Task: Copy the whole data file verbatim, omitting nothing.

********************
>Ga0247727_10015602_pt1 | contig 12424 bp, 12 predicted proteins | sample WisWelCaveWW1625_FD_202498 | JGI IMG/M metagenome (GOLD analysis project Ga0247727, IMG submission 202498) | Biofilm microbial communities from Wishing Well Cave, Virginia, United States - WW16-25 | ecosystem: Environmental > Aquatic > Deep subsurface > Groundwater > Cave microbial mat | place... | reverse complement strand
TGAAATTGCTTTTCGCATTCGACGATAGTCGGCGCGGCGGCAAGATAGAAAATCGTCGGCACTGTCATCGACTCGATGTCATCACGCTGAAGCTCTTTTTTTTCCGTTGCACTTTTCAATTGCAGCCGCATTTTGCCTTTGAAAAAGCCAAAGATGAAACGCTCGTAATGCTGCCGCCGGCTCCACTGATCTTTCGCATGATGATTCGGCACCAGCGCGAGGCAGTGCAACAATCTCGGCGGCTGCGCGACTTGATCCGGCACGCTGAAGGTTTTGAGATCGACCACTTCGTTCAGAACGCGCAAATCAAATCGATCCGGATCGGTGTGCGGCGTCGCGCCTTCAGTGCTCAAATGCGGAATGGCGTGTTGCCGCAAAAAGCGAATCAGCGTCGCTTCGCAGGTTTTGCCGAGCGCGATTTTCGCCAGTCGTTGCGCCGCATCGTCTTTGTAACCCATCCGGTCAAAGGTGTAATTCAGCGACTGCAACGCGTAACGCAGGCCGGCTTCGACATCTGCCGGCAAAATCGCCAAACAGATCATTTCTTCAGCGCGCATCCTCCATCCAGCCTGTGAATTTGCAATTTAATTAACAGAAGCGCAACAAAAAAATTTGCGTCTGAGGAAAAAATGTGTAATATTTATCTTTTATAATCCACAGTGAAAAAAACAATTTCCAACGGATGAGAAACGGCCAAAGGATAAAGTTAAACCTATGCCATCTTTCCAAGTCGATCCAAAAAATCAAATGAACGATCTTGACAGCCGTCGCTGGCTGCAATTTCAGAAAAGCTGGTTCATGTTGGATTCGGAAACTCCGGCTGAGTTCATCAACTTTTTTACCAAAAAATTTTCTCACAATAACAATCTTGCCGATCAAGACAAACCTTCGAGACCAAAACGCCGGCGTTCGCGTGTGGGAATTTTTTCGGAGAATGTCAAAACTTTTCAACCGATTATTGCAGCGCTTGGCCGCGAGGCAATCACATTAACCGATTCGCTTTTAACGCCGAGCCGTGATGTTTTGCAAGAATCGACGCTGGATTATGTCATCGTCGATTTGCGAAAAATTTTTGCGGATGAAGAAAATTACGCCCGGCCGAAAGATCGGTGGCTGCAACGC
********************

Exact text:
>Ga0247727_10015602_pt1 | contig 12424 bp, 12 predicted proteins | sample WisWelCaveWW1625_FD_202498 | JGI IMG/M metagenome (GOLD analysis project Ga0247727, IMG submission 202498) | Biofilm microbial communities from Wishing Well Cave, Virginia, United States - WW16-25 | ecosystem: Environmental > Aquatic > Deep subsurface > Groundwater > Cave microbial mat | place... | reverse complement strand
TGAAATTGCTTTTCGCATTCGACGATAGTCGGCGCGGCGGCAAGATAGAAAATCGTCGGCACTGTCATCGACTCGATGTCATCACGCTGAAGCTCTTTTTTTTCCGTTGCACTTTTCAATTGCAGCCGCATTTTGCCTTTGAAAAAGCCAAAGATGAAACGCTCGTAATGCTGCCGCCGGCTCCACTGATCTTTCGCATGATGATTCGGCACCAGCGCGAGGCAGTGCAACAATCTCGGCGGCTGCGCGACTTGATCCGGCACGCTGAAGGTTTTGAGATCGACCACTTCGTTCAGAACGCGCAAATCAAATCGATCCGGATCGGTGTGCGGCGTCGCGCCTTCAGTGCTCAAATGCGGAATGGCGTGTTGCCGCAAAAAGCGAATCAGCGTCGCTTCGCAGGTTTTGCCGAGCGCGATTTTCGCCAGTCGTTGCGCCGCATCGTCTTTGTAACCCATCCGGTCAAAGGTGTAATTCAGCGACTGCAACGCGTAACGCAGGCCGGCTTCGACATCTGCCGGCAAAATCGCCAAACAGATCATTTCTTCAGCGCGCATCCTCCATCCAGCCTGTGAATTTGCAATTTAATTAACAGAAGCGCAACAAAAAAATTTGCGTCTGAGGAAAAAATGTGTAATATTTATCTTTTATAATCCACAGTGAAAAAAACAATTTCCAACGGATGAGAAACGGCCAAAGGATAAAGTTAAACCTATGCCATCTTTCCAAGTCGATCCAAAAAATCAAATGAACGATCTTGACAGCCGTCGCTGGCTGCAATTTCAGAAAAGCTGGTTCATGTTGGATTCGGAAACTCCGGCTGAGTTCATCAACTTTTTTACCAAAAAATTTTCTCACAATAACAATCTTGCCGATCAAGACAAACCTTCGAGACCAAAACGCCGGCGTTCGCGTGTGGGAATTTTTTCGGAGAATGTCAAAACTTTTCAACCGATTATTGCAGCGCTTGGCCGCGAGGCAATCACATTAACCGATTCGCTTTTAACGCCGAGCCGTGATGTTTTGCAAGAATCGACGCTGGATTATGTCATCGTCGATTTGCGAAAAATTTTTGCGGATGAAGAAAATTACGCCCGGCCGAAAGATCGGTGGCTGCAACGC